The opinions expressed in Rick Hess Straight Up are strictly those of the author(s) and do not reflect the opinions or endorsement of Editorial Projects in Education, or any of its publications.


Commenting has been disabled on edweek.org effective Sept. 8. Please visit our FAQ section for more details. To get in touch with us visit our contact page, follow us on social media, or submit a Letter to the Editor.


Events

This content is provided by our sponsor. It is not written by and does not necessarily reflect the views of Education Week's editorial staff.
Sponsor
Teaching Webinar
6 Key Trends in Teaching and Learning
As we enter the third school year affected by the pandemic—and a return to the classroom for many—we come better prepared, but questions remain. How will the last year impact teaching and learning this school
Content provided by Instructure
This content is provided by our sponsor. It is not written by and does not necessarily reflect the views of Education Week's editorial staff.
Sponsor
School & District Management Webinar
Ensuring Continuity of Learning: How to Prepare for the Next Disruption
Across the country, K-12 schools and districts are, again, considering how to ensure effective continuity of learning in the face of emerging COVID variants, politicized debates, and more. Learn from Alexandria City Public Schools superintendent
Content provided by Class
Teaching Profession Live Online Discussion What Have We Learned From Teachers During the Pandemic?
University of California, Santa Cruz, researcher Lora Bartlett and her colleagues spent months studying how the pandemic affected classroom teachers. We will discuss the takeaways from her research not only for teachers, but also for

EdWeek Top School Jobs

Teacher Jobs
Search over ten thousand teaching jobs nationwide — elementary, middle, high school and more.
View Jobs
Principal Jobs
Find hundreds of jobs for principals, assistant principals, and other school leadership roles.
View Jobs
Administrator Jobs
Over a thousand district-level jobs: superintendents, directors, more.
View Jobs
Support Staff Jobs
Search thousands of jobs, from paraprofessionals to counselors and more.
View Jobs

Read Next

Education Schools Get the Brunt of Latest COVID Wave in South Carolina
In the past few weeks, South Carolina has set records for COVID-19 hospitalizations and new cases have approached peak levels of last winter.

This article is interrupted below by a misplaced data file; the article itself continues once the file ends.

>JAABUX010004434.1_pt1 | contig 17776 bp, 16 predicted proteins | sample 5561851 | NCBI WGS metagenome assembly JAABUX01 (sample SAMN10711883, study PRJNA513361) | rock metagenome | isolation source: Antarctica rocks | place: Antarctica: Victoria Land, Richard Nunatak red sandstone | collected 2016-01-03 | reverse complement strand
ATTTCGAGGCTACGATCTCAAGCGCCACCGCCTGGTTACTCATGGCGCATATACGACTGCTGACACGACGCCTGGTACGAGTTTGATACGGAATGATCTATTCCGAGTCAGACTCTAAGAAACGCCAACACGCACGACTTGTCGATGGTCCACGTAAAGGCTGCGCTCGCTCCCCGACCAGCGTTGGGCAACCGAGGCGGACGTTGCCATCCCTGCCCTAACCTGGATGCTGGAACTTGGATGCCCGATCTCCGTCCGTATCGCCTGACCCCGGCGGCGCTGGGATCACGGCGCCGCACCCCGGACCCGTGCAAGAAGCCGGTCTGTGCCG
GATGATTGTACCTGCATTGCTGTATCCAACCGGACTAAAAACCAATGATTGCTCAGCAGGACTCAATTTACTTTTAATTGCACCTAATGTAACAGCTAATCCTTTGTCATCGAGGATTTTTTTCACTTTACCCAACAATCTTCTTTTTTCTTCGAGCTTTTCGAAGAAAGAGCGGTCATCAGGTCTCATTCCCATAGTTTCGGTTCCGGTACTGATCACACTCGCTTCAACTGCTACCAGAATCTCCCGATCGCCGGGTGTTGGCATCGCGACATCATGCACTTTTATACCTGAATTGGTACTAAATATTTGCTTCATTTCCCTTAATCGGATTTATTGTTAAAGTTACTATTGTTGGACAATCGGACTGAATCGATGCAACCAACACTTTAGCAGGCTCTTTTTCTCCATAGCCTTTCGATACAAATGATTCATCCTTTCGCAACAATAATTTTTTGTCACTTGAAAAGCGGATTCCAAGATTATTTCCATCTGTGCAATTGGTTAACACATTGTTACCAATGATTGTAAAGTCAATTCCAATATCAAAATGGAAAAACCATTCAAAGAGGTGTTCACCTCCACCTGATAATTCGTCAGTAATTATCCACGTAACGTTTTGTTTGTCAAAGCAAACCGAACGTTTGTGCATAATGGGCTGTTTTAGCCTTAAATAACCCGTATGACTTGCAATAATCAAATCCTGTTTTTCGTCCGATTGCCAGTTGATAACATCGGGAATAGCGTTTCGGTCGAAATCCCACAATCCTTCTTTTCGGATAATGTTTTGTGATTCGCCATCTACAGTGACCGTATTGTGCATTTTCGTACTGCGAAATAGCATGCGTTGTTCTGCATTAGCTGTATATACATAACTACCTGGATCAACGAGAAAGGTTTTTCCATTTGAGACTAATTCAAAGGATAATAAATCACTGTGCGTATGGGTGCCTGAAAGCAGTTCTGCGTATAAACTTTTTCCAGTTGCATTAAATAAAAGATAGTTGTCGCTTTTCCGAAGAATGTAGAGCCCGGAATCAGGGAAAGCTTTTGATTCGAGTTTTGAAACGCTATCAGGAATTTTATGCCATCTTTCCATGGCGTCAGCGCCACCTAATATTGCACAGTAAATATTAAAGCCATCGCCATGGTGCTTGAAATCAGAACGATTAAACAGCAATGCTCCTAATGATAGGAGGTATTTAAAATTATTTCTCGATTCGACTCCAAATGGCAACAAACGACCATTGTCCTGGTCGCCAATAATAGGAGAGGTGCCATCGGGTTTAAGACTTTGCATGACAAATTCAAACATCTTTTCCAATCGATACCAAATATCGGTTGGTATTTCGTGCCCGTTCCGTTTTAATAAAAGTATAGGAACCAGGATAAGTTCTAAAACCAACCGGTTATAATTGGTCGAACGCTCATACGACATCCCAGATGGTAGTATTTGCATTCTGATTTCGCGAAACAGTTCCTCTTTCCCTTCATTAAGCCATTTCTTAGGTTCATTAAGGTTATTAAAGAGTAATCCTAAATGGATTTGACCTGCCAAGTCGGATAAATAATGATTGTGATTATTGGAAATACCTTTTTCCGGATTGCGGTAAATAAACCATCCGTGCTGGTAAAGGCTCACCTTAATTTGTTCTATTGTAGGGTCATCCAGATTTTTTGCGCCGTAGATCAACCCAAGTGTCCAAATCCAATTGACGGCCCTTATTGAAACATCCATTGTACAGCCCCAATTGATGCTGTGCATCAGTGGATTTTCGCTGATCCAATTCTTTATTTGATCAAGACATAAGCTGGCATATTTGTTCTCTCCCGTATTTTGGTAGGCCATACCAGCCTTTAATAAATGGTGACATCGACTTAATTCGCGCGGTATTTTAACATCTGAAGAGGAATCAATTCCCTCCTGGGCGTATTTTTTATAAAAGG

4 min read
Two Camden Elementary School students in masks listen as South Carolina Gov. Henry McMaster talks about steps the school is taking to fight COVID-19, Wednesday, Sept. 15, 2021, in Camden, S.C. McMaster has adamantly and repeatedly come out against requiring masks in schools even as the average number of daily COVID-19 cases in the state has risen since early June. (AP Photo/Jeffrey Collins)
Education More States Are Requiring Schools to Teach Native American History and Culture
Advocates say their efforts have gained some momentum with the nation’s reckoning over racial injustice since the killing of George Floyd.
3 min read
A dancer participates in an intertribal dance at Schemitzun on the Mashantucket Pequot Reservation in Mashantucket, Conn., Saturday, Aug. 28, 2021. Connecticut and a handful of other states have recently decided to mandate students be taught about Native American culture and history. (AP Photo/Jessica Hill)
Education Judge's Temporary Order Allows Iowa Schools to Mandate Masks
A federal judge ordered the state to immediately halt enforcement of a law that prevents school boards from ordering masks to be worn.
4 min read
Iowa Gov. Kim Reynolds speaks to reporters following a news conference, Thursday, Aug. 19, 2021, in West Des Moines, Iowa. Reynolds lashed out at President Joe Biden Thursday after he ordered his education secretary to explore possible legal action against states that have blocked school mask mandates and other public health measures meant to protect students against COVID-19. Reynolds, a Republican, has signed a bill into law that prohibits school officials from requiring masks, raising concerns as delta variant virus cases climb across the state and schools resume classes soon. (AP Photo/Charlie Neibergall)
Education Hurricane Ida Deals New Blow to Louisiana Schools Struggling to Reopen
The opening of the school year offered teachers a chance to fully assess the pandemic's effects, only to have students forced out again.
8 min read
Six-year-old Mary-Louise Lacobon sits on a fallen tree beside the remnants of her family's home destroyed by Hurricane Ida, in Dulac, La., on Sept. 4, 2021. Louisiana students, who were back in class after a year and a half of COVID-19 disruptions kept many of them at home, are now missing school again after Hurricane Ida. A quarter-million public school students statewide have no school to report to, though top educators are promising a return is, at most, weeks away, not months.
Six-year-old Mary-Louise Lacobon sits on a fallen tree beside the remnants of her family's home destroyed by Hurricane Ida, in Dulac, La., on Sept. 4, 2021.
John Locher/AP